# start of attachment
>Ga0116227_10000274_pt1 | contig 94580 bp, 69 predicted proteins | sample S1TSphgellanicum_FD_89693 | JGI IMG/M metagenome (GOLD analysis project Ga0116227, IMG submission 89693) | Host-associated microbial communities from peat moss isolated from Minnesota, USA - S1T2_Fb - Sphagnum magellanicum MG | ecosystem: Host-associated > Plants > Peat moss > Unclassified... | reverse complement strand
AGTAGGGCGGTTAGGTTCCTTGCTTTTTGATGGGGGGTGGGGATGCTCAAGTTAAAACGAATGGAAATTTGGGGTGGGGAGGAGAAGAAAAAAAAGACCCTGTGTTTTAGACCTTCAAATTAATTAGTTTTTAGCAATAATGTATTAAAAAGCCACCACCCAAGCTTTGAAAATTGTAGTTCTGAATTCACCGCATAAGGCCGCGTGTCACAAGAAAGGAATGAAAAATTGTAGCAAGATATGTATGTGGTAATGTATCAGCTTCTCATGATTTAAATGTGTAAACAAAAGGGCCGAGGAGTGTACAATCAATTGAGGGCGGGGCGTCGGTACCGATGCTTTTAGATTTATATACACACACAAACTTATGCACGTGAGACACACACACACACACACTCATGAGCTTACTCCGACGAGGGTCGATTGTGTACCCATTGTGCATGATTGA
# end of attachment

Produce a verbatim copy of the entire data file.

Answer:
>Ga0116227_10000274_pt1 | contig 94580 bp, 69 predicted proteins | sample S1TSphgellanicum_FD_89693 | JGI IMG/M metagenome (GOLD analysis project Ga0116227, IMG submission 89693) | Host-associated microbial communities from peat moss isolated from Minnesota, USA - S1T2_Fb - Sphagnum magellanicum MG | ecosystem: Host-associated > Plants > Peat moss > Unclassified... | reverse complement strand
AGTAGGGCGGTTAGGTTCCTTGCTTTTTGATGGGGGGTGGGGATGCTCAAGTTAAAACGAATGGAAATTTGGGGTGGGGAGGAGAAGAAAAAAAAGACCCTGTGTTTTAGACCTTCAAATTAATTAGTTTTTAGCAATAATGTATTAAAAAGCCACCACCCAAGCTTTGAAAATTGTAGTTCTGAATTCACCGCATAAGGCCGCGTGTCACAAGAAAGGAATGAAAAATTGTAGCAAGATATGTATGTGGTAATGTATCAGCTTCTCATGATTTAAATGTGTAAACAAAAGGGCCGAGGAGTGTACAATCAATTGAGGGCGGGGCGTCGGTACCGATGCTTTTAGATTTATATACACACACAAACTTATGCACGTGAGACACACACACACACACACTCATGAGCTTACTCCGACGAGGGTCGATTGTGTACCCATTGTGCATGATTGA